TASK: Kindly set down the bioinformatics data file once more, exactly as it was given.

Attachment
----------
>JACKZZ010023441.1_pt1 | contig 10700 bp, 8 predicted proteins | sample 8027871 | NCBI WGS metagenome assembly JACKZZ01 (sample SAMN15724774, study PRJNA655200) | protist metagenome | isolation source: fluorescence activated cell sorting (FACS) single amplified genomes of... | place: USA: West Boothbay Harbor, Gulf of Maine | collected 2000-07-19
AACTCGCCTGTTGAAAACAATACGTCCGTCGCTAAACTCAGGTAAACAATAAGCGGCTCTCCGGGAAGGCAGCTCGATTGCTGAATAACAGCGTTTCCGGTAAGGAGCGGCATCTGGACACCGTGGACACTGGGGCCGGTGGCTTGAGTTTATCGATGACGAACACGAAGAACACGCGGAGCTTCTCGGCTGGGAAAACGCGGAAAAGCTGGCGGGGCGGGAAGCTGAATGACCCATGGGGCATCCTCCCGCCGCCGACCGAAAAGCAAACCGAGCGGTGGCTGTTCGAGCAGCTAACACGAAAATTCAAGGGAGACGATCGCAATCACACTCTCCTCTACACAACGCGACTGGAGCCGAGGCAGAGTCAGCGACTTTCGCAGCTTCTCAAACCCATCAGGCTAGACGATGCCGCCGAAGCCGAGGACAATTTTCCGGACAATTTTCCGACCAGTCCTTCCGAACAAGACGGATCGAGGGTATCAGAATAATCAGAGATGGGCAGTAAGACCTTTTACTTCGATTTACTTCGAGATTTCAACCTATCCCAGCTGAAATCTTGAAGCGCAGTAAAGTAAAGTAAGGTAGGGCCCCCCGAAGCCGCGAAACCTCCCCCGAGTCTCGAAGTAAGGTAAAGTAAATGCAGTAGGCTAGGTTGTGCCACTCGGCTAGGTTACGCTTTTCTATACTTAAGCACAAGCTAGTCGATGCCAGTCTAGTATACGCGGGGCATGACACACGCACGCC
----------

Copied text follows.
>JACKZZ010023441.1_pt1 | contig 10700 bp, 8 predicted proteins | sample 8027871 | NCBI WGS metagenome assembly JACKZZ01 (sample SAMN15724774, study PRJNA655200) | protist metagenome | isolation source: fluorescence activated cell sorting (FACS) single amplified genomes of... | place: USA: West Boothbay Harbor, Gulf of Maine | collected 2000-07-19
AACTCGCCTGTTGAAAACAATACGTCCGTCGCTAAACTCAGGTAAACAATAAGCGGCTCTCCGGGAAGGCAGCTCGATTGCTGAATAACAGCGTTTCCGGTAAGGAGCGGCATCTGGACACCGTGGACACTGGGGCCGGTGGCTTGAGTTTATCGATGACGAACACGAAGAACACGCGGAGCTTCTCGGCTGGGAAAACGCGGAAAAGCTGGCGGGGCGGGAAGCTGAATGACCCATGGGGCATCCTCCCGCCGCCGACCGAAAAGCAAACCGAGCGGTGGCTGTTCGAGCAGCTAACACGAAAATTCAAGGGAGACGATCGCAATCACACTCTCCTCTACACAACGCGACTGGAGCCGAGGCAGAGTCAGCGACTTTCGCAGCTTCTCAAACCCATCAGGCTAGACGATGCCGCCGAAGCCGAGGACAATTTTCCGGACAATTTTCCGACCAGTCCTTCCGAACAAGACGGATCGAGGGTATCAGAATAATCAGAGATGGGCAGTAAGACCTTTTACTTCGATTTACTTCGAGATTTCAACCTATCCCAGCTGAAATCTTGAAGCGCAGTAAAGTAAAGTAAGGTAGGGCCCCCCGAAGCCGCGAAACCTCCCCCGAGTCTCGAAGTAAGGTAAAGTAAATGCAGTAGGCTAGGTTGTGCCACTCGGCTAGGTTACGCTTTTCTATACTTAAGCACAAGCTAGTCGATGCCAGTCTAGTATACGCGGGGCATGACACACGCACGCC